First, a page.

Implementation of the RAI at our institution demonstrated the ability to actively initiate a surgical risk-screening system that meets Center to Advance Palliative Care recommendations for patients who would benefit from a palliative care consultation on hospital admission. Patients in our system were identified as being at high risk for postoperative mortality and morbidity and underwent further review and discussions during which potential palliative care needs were addressed. The systematic approach to identification and discussion was initially met with skepticism by clinicians on both the medical and surgical services. However, as individual cases were addressed, clinicians readily accepted the usefulness of the RAI tool to such an extent that preoperative palliative care screening has become part of our standardized preoperative protocol, with the score listed on our surgical scheduling package. As more systems such as ours are put into practice and palliative care use increases in end-of-life patients undergoing surgical procedures, an increased need for already scarce palliative care specialists will become even greater.16,17
Our findings are limited in several ways. First, our sample included only patients with formally ordered palliative care consultations, which probably reflects a bias toward the sickest and most frail of all patients with electively scheduled surgery. Second, as a quality improvement project, our findings cannot be generalized beyond the setting of our institution. Third, our design compares prospectively measured frailty (RAI questionnaires) with RAI scores derived retrospectively from administrative data. An experimental design would lead to more reliable inferences. Finally, we analyzed only formal palliative care consultations ordered in the medical record; thus, we cannot account for any increase in the informal palliative care offered by the physicians (medical or surgical) at the Nebraska Western Iowa Veterans Affairs Medical Center.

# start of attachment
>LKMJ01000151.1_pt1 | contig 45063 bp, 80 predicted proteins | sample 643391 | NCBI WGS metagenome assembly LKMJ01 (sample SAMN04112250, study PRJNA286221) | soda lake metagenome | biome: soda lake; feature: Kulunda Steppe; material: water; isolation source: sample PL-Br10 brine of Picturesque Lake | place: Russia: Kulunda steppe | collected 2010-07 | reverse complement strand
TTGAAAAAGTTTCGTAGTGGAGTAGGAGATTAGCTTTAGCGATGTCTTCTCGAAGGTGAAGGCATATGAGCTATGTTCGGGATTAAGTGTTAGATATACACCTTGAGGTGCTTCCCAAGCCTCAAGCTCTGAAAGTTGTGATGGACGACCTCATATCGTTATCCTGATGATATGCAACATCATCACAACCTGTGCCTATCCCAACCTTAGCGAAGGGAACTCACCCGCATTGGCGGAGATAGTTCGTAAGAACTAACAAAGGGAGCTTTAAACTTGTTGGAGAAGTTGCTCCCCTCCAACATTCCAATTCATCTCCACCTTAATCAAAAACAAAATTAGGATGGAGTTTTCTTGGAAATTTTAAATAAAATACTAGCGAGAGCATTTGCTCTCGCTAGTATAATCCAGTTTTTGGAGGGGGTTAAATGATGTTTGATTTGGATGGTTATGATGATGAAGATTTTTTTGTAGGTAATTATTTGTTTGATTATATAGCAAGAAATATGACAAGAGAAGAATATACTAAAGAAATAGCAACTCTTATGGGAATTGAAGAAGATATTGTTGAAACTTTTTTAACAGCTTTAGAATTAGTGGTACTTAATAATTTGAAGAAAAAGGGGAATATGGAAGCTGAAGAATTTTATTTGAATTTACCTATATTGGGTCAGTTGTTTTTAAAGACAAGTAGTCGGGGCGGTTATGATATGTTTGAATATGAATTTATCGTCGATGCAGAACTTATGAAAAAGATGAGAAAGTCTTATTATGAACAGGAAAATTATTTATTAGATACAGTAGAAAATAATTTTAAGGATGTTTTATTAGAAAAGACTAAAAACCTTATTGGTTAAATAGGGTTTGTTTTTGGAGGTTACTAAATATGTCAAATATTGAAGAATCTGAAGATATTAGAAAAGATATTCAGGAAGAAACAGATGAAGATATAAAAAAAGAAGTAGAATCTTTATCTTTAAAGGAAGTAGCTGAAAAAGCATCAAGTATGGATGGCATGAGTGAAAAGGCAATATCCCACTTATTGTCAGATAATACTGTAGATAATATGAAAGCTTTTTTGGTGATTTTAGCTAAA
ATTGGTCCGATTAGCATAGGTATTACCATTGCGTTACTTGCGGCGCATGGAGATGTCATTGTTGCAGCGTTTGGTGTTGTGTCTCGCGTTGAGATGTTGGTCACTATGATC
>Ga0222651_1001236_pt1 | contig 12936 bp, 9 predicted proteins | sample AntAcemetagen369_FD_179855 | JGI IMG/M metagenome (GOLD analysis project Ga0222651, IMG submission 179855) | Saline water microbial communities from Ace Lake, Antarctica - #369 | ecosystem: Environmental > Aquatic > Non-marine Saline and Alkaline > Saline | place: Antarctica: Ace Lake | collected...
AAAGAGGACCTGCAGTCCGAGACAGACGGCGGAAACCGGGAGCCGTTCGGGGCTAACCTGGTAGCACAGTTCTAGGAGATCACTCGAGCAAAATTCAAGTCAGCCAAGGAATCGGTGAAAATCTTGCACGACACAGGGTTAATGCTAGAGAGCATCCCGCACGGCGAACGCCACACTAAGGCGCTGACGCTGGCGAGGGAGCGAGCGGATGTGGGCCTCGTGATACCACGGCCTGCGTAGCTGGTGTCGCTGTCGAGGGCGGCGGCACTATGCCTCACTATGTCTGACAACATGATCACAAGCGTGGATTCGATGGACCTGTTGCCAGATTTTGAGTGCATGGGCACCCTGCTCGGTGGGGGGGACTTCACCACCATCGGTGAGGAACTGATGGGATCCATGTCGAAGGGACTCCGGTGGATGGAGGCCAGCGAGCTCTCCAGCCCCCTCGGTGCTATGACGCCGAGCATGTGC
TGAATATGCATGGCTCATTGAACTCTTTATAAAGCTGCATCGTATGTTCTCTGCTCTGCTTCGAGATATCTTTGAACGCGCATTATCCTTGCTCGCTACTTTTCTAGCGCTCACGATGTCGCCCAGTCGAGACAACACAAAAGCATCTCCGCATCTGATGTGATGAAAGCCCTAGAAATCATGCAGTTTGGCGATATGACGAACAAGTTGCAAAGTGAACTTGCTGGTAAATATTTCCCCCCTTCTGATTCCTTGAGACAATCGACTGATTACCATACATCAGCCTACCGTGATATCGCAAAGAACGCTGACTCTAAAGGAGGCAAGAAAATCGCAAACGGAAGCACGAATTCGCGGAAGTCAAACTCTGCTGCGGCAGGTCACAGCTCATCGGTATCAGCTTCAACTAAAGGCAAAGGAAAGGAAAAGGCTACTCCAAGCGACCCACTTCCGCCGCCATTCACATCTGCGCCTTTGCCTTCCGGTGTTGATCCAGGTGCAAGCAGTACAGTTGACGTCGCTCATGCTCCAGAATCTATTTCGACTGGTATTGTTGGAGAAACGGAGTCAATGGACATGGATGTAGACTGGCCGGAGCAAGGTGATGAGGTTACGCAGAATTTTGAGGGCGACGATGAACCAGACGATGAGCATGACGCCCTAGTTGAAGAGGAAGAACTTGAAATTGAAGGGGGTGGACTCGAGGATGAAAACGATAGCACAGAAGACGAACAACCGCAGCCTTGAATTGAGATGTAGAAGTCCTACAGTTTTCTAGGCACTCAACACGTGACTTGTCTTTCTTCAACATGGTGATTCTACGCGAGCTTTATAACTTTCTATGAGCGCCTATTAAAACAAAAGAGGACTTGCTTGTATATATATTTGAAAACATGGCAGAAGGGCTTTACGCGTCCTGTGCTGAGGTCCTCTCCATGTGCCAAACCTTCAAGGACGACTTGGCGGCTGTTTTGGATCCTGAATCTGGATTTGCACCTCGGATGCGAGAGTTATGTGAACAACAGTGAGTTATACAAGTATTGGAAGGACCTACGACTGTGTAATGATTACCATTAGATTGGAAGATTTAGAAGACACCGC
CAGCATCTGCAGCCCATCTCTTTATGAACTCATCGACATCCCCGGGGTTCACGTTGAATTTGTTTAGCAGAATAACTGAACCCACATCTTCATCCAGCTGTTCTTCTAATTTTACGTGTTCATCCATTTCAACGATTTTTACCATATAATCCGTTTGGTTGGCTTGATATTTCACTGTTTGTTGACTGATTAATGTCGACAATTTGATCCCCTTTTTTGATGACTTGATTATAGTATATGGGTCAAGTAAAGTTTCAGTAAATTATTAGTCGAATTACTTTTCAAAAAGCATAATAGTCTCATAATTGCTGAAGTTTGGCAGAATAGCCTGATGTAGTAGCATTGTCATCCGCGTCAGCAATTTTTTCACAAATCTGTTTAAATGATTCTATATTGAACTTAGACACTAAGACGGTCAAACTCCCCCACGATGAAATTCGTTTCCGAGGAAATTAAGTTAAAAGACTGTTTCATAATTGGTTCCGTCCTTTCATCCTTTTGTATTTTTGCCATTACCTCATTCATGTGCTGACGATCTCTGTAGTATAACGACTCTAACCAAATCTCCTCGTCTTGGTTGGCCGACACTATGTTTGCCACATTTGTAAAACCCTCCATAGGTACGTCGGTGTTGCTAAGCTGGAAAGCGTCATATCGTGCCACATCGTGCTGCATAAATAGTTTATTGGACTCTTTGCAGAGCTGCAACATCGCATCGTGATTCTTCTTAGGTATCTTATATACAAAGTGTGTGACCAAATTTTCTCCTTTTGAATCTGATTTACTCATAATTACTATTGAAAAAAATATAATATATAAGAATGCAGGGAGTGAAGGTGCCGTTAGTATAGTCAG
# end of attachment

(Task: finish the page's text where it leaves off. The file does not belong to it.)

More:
We observed a significant change in the patterns of palliative care consultation after implementing a frailty-screening program. The rate of consultation increased after implementation of the program, and consultations were more likely to be ordered by surgeons before the operation. These changes in the patterns of palliative care consultation were associated with dramatic reductions in postoperative mortality, suggesting that systematic frailty screening provides an objective basis for appropriate surgical palliative care consultation that in turn led to reduced postoperative mortality in frail patients.
Accepted for Publication: June 2, 2014.
Corresponding Author: Jason Michael Johanning, MD, MS, University of Nebraska Medical Center, 4101 Woolworth Ave, Omaha, NE 68105 (email@example.com).
Published Online: September 10, 2014. doi:10.1001/jamasurg.2014.1393.
Author Contributions: Dr Johanning had full access to all the data in the study and takes responsibility for the integrity of the data and the accuracy of the data analysis.
Study concept and design: Ernst, Lavedan, Lynch, Johanning.
Acquisition, analysis, or interpretation of data: Ernst, Hall, Schmid, Seever, Johanning.
Drafting of the manuscript: Ernst, Hall, Schmid, Seever, Johanning.
Critical revision of the manuscript for important intellectual content: Ernst, Schmid, Lavedan, Lynch, Johanning.
Statistical analysis: Ernst, Hall, Schmid, Johanning.
Obtained funding: Hall.
Administrative, technical, or material support: Seever, Lavedan, Johanning.
Study supervision: Hall, Johanning.
Conflict of Interest Disclosures: None reported.
Funding/Support: This research was supported in part by the US Department of Veterans Affairs, Veterans Health Administration, Office of Research and Development, and Health Services Research and Development (CDA 08-281).
Role of the Funder/Sponsor: The funder assisted with the design and conduct of the study; management, analysis, and interpretation of the data; and preparation, review, and approval of the manuscript. The funder had no role in the decision to submit the manuscript for publication.
Disclaimer: The opinions expressed in this review are those of the authors and do not necessarily reflect the position of the Department of Veterans Affairs or the US government.
Previous Presentation: The study was presented at the 38th Annual Surgical Symposium of the Association of VA Surgeons; April 6, 2014; New Haven, Connecticut.